Republic of the Philippines

CENTRAL BOARD OF ASSESSMENT APPEALS M a n i l a

BENGUET CORPORATION,
Petitioner-Appellant, CBAA Case No. L-10

– versus –

BOARD OF ASSESSMENT APPEALS OF THE PROVINCE OF ZAMBALES,
Appellee,

– and –

PROVINCIAL ASSESSOR OF ZAMBALES and MUNICIPAL ASSESSOR SAN MARCELINO, ZAMBALES,
Respondents-Appellees. x – – – – – – – – – – – – – – – – – – – – – – – – – – – – – – – x

D E C I S I O N

This appeal seeks a new exemption from realty tax of the Bayarong

tailings dam and the land submerged therein, in the Benguet Corporation-Dizon

Copper Operations (BC-DCO) San Marcelino, Zambales. This is the same

tailings dam in CBAA Case No. 239: “Benguet Corporation, Petitioner-

Appellant, vs. Board of Assessment Appeals of the Province of Zambales,

Appellee, and the Provincial Assessor of Zambales and the Municipal Assessor

of San Marcelino, Zambales, Respondents-Appellees.”

In CBAA Case No. 239, the main issue was “the real property taxability of

the tailings dam as improvement”. The case was decided by this Board on

December 11, 1991, in favor of the dam’s taxability. This was affirmed by the

Supreme Court in Benguet Corporation, Petitioner vs. Central Board of

Assessment Appeals, et al., Respondents”, G.R. No. 106041, January 29,

1993.

In the meantime, R.A. 7160 took effect on January 1, 1992. Among its

provisions are the following:

“Sec. 234. Exemptions from Real Property Tax. – the following are exempted from payment of the real property tax:

Reference: Book VIII, pp. 107-119

x x x

(e) Machinery and equipment used for pollution control and environmental protection.”

Petitioner-Appellant now addresses a new letter of application to

Respondent-Appellee, Municipal Assessor of San Marcelino, Zambales, seeking

exemption of said tailings dam from payment of real property tax, this time on

the basis of the above-stated R.A. 7160 provision. (Annex A, dated August 3,

1993). Petitioner-Appellant claims that the tailings dam was “established

specifically as an anti-pollution device”. Among the supporting documents

submitted with the letter-application are:

“(a) a certification issued by the Regional Executive Director Samuel R. Penafiel of the Department of Environment and Natural Resources (DENR) – Region III dated 22 June 1993 stating, among others, that the tailings dam was constructed purposely for pollution control (Annex ‘A-3’ of the Petition); and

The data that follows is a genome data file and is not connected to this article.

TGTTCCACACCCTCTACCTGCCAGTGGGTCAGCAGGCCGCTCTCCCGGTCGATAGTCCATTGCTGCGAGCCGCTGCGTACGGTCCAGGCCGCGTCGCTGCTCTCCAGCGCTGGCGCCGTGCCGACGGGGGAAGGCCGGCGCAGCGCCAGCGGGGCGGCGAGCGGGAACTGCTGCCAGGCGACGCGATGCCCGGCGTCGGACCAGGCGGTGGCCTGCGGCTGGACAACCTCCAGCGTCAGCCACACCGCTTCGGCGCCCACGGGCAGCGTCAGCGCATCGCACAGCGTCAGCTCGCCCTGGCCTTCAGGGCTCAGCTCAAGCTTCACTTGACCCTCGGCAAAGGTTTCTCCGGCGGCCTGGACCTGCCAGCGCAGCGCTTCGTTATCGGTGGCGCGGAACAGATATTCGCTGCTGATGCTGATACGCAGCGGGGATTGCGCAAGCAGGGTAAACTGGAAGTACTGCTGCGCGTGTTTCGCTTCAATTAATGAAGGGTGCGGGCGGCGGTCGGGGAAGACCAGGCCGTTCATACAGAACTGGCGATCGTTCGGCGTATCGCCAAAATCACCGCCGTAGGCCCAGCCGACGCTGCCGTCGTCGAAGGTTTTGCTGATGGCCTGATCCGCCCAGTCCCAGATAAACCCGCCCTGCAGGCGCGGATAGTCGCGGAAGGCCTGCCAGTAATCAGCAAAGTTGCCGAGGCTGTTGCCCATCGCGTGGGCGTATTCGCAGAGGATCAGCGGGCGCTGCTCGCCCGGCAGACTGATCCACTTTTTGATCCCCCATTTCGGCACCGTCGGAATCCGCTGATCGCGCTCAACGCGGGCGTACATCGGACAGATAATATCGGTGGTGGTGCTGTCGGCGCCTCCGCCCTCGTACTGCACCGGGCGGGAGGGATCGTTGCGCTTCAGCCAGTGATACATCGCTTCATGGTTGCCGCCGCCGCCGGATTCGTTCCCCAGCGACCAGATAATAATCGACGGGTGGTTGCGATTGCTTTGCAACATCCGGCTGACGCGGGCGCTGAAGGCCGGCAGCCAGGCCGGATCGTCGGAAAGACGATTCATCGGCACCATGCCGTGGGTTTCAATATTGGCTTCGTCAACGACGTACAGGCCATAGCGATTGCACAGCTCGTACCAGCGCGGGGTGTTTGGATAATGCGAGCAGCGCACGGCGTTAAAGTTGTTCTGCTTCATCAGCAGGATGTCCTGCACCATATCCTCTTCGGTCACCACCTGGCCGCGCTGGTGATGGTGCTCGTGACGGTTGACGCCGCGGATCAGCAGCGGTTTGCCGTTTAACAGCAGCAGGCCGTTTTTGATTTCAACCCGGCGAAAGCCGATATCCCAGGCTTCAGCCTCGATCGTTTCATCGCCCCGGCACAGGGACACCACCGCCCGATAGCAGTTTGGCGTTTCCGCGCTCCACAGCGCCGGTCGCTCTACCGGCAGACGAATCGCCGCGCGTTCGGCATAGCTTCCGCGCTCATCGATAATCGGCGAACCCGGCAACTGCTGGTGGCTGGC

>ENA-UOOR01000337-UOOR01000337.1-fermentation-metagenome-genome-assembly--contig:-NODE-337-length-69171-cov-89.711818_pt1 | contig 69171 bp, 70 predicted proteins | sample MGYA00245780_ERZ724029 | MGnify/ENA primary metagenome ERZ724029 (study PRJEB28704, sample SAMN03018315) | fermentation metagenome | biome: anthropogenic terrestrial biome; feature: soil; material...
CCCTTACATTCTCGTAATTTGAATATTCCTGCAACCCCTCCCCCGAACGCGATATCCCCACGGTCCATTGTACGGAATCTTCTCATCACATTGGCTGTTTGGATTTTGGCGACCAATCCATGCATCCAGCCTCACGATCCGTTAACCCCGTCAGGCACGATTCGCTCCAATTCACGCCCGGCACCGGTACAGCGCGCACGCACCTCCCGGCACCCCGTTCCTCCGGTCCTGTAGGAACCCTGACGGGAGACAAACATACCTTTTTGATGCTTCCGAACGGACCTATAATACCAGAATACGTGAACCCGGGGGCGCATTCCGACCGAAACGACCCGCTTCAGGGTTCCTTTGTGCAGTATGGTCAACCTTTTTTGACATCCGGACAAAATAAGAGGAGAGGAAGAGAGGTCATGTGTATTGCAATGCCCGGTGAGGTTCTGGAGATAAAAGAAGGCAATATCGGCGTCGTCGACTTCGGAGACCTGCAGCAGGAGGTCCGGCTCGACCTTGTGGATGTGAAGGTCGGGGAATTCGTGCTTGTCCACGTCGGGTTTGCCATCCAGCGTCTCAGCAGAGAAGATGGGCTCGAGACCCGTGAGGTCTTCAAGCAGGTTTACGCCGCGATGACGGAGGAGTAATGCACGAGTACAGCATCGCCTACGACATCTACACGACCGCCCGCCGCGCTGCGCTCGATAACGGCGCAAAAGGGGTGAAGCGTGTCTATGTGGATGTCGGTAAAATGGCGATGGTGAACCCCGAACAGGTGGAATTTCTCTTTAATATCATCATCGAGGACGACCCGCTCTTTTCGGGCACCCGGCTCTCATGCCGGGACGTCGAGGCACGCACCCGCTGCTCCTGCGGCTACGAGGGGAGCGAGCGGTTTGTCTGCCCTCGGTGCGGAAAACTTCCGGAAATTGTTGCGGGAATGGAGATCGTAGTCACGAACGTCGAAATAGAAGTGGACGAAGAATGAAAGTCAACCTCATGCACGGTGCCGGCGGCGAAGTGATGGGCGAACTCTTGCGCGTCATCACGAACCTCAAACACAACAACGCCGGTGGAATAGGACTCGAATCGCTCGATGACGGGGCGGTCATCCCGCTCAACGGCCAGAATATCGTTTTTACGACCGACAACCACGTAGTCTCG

“(b) a letter of Director Joel D. Muyco of the Mines and Geosciences Bureau of the DENR dated 19 February 1993 finding that the tailings dam’s primary purpose was to prevent pollution (Annex ‘A-5’ of the Petition).”

In a letter dated August 16, 1993, (Annex B), Respondent-Appellee,

Municipal Assessor of San Marcelino, Zambales, denies Petitioner-Appellant’s

application for exemption, holding:

“(a) that petitioner’s tailings dam is not exclusively used for pollution control and environmental protection, and

“(b) that the tailings dam is not a machinery or equipment but an improvement and is, thus, not covered by Section 234 (e) of the Local Government Code.”

Petitioner-Appellant appeals to the Local Board of Assessment Appeals of

Zambales on the following grounds:

“1. Respondent’s narrow interpretation of the requirement of exclusively of use for pollution control and environmental protection ignores the rule enunciated by the Supreme Court in Abra Valley College, Inc. vs. Aquino, 162 SCRA 106 (1988) that ‘exclusive use’, for taxation purposes, allows incidental use reasonably related to the main or primary purpose.

“2. The tailings dam is a machinery or equipment under pertinent provisions of law and jurisprudence.”

Appellee Local Board cites the ruling of the Supreme Court in “Benguet

Corporation vs. Central Board of Assessment Appeals, et al.” (supra):

Reference: Book VIII, pp. 107-119

‘The Court is convinced that the subject dam falls within the definition of an ‘improvement’ because it is permanent in character and it enhances both the value and utility of petitioner’s mine. Moreover, the immovable nature of the dam defines its character as real property under Article 415 of the Civil Code and thus makes it taxable under Section 38 of the Real Property Tax Code.’

The Board below then disposes of the case as follows:

“The Supreme Court en banc having ruled that appellant’s tailings dam is ‘improvement’, we can not do otherwise but to follow the said ruling. Besides, the said decision of the Supreme Court operates as the law of the case (Actg. Registrars of Land Titles and Deed of Pasay City, Pasig and Makati, vs. RTC, Branch 57, Makati, Metro Manila (184 SCRA 622).

Moreover, to grant the instant appeal, is to disregard and render nugatory the said ruling of the Supreme Court that appellant’s tailings dam is a taxable improvement.

“WHEREFORE, premises considered, the instant appeal is hereby dismissed for lack of merit. Hence, the denial by Respondents of appellant’s application for realty tax exemption of its tailings dam is hereby maintained.”

As now appealed before this Board, Petitioner-Appellant assigns the

following errors:

“I

THE LBAA ERRED IN FINDING THAT BENGUET’S TAILINGS DAM ALLEGEDLY CANNOT BE A MACHINERY OR EQUIPMENT BECAUSE THE SUPREME COURT HAS CONSIDERED IT AS AN IMPROVEMENT.